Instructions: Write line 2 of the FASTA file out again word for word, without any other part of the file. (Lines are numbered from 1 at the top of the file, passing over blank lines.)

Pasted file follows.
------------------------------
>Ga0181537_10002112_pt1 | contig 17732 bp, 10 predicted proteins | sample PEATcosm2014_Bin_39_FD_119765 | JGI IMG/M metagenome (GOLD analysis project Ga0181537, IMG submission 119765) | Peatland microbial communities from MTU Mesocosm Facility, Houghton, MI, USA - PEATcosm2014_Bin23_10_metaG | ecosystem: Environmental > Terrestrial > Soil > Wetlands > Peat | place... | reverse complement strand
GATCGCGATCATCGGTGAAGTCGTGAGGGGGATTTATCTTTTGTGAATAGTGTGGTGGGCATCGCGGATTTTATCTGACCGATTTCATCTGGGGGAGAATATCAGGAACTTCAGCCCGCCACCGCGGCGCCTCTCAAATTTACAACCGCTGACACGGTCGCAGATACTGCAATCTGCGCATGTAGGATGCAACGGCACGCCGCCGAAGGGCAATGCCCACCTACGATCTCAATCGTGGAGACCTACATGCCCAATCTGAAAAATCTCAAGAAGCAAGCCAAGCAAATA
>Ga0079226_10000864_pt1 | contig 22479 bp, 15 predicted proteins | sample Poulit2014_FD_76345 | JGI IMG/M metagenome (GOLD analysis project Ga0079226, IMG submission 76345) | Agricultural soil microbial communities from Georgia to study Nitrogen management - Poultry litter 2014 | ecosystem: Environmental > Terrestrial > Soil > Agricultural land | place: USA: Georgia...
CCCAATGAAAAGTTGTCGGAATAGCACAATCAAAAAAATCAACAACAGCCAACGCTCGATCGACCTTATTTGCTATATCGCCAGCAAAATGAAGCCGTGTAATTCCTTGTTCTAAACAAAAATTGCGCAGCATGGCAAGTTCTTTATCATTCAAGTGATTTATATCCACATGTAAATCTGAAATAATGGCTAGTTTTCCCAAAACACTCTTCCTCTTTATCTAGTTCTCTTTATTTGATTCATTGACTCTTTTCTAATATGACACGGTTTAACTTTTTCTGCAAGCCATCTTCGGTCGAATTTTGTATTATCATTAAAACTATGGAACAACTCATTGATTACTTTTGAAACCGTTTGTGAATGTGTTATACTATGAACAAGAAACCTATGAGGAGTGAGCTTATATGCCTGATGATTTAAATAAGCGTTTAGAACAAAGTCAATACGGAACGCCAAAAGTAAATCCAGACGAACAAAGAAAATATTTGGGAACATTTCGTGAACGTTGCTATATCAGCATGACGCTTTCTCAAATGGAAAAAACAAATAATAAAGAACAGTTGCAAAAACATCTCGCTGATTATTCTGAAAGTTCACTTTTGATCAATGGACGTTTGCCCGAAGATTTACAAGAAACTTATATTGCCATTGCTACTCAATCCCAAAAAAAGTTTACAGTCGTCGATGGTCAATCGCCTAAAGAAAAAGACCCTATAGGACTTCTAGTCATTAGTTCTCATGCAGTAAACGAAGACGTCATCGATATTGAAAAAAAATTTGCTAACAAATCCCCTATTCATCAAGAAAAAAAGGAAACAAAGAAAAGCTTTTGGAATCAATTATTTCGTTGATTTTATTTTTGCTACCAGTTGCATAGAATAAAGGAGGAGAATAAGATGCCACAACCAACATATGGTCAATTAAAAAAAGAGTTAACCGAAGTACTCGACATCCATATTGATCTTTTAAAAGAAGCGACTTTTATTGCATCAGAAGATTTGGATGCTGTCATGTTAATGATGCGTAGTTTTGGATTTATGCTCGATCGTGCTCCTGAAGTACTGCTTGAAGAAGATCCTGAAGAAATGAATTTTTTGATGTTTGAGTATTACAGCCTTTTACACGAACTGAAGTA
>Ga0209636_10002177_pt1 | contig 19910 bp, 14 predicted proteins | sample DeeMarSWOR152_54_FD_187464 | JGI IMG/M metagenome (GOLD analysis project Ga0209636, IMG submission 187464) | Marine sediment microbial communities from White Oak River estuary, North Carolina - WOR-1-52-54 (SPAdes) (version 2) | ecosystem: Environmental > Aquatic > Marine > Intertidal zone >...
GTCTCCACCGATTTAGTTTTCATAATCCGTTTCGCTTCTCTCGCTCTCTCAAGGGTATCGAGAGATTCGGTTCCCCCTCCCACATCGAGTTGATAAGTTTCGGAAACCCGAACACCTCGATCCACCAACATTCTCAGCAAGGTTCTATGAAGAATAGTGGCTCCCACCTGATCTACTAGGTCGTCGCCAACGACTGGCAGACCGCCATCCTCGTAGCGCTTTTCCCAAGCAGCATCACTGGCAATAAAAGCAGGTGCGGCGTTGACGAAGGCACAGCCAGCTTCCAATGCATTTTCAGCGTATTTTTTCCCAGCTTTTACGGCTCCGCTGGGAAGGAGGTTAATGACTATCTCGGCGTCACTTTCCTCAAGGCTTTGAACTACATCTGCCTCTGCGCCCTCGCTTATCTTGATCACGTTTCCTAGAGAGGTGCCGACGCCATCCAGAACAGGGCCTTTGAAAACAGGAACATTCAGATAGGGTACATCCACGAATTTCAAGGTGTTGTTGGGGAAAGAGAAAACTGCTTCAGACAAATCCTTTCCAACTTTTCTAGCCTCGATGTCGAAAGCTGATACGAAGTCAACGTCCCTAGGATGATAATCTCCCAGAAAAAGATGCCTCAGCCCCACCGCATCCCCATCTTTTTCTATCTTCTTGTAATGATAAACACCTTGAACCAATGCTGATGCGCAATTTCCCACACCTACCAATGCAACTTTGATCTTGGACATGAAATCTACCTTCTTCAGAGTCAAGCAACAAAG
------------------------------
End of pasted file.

GATCGCGATCATCGGTGAAGTCGTGAGGGGGATTTATCTTTTGTGAATAGTGTGGTGGGCATCGCGGATTTTATCTGACCGATTTCATCTGGGGGAGAATATCAGGAACTTCAGCCCGCCACCGCGGCGCCTCTCAAATTTACAACCGCTGACACGGTCGCAGATACTGCAATCTGCGCATGTAGGATGCAACGGCACGCCGCCGAAGGGCAATGCCCACCTACGATCTCAATCGTGGAGACCTACATGCCCAATCTGAAAAATCTCAAGAAGCAAGCCAAGCAAATA